In 2007, Hiro reached out to his father and this time, he responded. Communication between the two began to open. Sadly, he learned that his grandmother had died the year before. In 2011, he convinced his mother, Misako, to come to Portland for a visit.

“She came and attended the church and listened to my preaching,” Hiro says. “She knew that the Buddhist faith was not the true God, but she didn’t know where to find God. When she listened to the gospel, she immediately knew that Jesus is God and chose to accept Christ as her Savior.”

When Hiro visited his father in Japan in 2012, he realized that although his father was not an official Buddhist priest, he was an acting priest, as people still came to visit the temple and chant before the Buddha.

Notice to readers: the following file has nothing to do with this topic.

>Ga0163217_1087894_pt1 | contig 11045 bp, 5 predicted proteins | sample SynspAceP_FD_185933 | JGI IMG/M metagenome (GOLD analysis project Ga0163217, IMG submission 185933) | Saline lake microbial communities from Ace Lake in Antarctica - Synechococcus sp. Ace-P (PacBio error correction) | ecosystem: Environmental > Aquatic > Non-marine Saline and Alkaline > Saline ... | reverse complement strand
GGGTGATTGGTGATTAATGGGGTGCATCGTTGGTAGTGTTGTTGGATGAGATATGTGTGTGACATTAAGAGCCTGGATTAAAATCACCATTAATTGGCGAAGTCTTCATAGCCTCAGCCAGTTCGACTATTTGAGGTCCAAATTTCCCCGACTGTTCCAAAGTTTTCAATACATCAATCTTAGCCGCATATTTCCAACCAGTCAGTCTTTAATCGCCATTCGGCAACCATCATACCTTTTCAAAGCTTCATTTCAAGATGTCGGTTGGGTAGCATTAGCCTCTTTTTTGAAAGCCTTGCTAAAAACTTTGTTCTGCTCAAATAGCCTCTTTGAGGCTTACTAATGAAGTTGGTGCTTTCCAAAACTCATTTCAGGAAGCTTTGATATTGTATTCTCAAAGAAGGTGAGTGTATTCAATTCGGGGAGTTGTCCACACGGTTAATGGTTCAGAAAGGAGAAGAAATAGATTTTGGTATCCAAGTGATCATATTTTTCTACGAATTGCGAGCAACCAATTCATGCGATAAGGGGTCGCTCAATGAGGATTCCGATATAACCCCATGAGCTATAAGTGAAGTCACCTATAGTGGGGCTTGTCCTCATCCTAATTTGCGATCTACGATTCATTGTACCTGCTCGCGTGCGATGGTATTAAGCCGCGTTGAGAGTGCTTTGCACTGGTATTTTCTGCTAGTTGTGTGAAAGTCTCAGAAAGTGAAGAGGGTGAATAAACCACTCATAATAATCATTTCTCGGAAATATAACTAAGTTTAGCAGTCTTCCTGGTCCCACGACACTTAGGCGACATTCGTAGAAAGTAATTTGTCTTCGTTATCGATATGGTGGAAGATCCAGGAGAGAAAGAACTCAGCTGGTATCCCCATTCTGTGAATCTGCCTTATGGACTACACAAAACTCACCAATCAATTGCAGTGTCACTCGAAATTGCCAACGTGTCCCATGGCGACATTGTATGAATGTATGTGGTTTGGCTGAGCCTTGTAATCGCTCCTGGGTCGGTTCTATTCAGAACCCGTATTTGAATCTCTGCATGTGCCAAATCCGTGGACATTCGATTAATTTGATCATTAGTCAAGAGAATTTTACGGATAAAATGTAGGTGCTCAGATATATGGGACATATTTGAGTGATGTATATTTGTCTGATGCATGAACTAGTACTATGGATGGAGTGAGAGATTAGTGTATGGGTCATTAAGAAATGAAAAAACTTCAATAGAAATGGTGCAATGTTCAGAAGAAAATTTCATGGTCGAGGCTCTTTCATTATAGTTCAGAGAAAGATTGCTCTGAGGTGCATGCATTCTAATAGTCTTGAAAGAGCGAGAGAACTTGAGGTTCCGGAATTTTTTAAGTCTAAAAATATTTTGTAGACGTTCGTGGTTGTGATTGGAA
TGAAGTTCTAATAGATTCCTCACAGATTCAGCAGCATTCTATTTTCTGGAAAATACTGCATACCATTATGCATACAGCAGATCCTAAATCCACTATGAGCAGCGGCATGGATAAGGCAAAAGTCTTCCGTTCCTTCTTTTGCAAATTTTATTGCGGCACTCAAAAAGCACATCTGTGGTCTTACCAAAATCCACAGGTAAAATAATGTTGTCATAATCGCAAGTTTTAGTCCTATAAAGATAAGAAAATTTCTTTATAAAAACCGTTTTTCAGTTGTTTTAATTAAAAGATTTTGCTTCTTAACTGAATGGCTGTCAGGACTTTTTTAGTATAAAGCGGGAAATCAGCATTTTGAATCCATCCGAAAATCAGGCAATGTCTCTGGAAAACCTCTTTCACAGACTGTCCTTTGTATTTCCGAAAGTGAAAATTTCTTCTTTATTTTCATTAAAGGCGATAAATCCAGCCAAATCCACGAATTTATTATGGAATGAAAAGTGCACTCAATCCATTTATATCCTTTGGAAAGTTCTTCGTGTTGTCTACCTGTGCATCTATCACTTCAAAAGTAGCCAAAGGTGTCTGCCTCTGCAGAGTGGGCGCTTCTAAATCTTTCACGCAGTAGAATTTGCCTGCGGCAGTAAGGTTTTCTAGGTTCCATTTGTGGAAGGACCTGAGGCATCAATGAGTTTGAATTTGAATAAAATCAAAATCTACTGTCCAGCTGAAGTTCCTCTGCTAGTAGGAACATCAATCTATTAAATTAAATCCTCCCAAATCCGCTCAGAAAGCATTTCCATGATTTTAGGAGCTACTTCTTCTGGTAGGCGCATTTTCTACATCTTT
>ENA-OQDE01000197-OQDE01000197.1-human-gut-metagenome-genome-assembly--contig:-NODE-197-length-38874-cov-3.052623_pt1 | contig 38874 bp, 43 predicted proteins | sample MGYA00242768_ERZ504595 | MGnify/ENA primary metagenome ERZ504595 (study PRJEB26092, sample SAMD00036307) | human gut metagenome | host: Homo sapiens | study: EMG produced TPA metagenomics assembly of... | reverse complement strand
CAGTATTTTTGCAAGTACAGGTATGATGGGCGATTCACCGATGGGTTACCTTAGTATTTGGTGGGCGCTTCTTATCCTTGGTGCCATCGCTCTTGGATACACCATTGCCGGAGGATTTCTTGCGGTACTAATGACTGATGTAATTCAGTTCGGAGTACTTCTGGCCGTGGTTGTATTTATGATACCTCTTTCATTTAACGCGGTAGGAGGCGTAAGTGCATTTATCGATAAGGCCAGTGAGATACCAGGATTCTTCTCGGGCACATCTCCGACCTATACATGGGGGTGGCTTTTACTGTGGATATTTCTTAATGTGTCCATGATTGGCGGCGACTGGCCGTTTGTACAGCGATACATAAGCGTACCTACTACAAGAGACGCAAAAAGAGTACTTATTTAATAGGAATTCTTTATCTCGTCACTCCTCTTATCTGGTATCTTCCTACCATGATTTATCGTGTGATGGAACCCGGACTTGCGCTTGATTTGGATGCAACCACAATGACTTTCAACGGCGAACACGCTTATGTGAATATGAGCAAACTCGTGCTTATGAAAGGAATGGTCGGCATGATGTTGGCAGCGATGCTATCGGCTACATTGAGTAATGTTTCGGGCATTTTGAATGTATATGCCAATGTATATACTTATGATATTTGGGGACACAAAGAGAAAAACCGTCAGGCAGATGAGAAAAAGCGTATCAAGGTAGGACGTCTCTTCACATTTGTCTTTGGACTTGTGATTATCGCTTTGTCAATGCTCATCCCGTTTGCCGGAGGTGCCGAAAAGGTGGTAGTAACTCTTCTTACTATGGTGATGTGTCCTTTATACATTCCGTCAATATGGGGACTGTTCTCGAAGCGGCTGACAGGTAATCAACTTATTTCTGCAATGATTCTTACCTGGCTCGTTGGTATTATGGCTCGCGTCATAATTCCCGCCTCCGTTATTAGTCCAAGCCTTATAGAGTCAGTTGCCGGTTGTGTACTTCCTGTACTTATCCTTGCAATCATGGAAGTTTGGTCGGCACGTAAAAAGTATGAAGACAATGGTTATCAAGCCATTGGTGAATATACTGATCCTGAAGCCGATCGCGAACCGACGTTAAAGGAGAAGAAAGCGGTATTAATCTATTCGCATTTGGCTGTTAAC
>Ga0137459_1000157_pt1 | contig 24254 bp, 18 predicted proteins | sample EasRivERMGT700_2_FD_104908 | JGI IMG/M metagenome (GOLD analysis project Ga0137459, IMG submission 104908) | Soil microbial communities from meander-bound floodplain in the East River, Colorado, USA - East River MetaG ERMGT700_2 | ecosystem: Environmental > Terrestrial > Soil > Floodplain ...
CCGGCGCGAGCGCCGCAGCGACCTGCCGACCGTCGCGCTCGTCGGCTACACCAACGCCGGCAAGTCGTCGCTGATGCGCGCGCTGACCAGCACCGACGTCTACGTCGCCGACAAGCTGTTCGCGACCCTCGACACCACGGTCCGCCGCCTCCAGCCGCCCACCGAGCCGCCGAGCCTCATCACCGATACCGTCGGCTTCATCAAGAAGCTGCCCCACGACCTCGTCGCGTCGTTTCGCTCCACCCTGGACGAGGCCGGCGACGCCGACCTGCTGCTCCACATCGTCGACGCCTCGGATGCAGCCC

“We talked about religion, and I showed great respect to his religion — I never rejected his faith,” Hiro says. “I respected him as my father and I was polite to his religion, so that is why he was also open to my religion and open to my faith.”

But Hiro sensed his father’s home and temple were filled with evil spirits — there seemed to be little hope that the gospel message would ever fully break through to his father.


It had been a decade since Hiro, now 54, visited Masataka. But in July 2022, he made another trip home. His father was no longer allowing people to visit the temple as he was 85, living alone, and could no longer maintain things.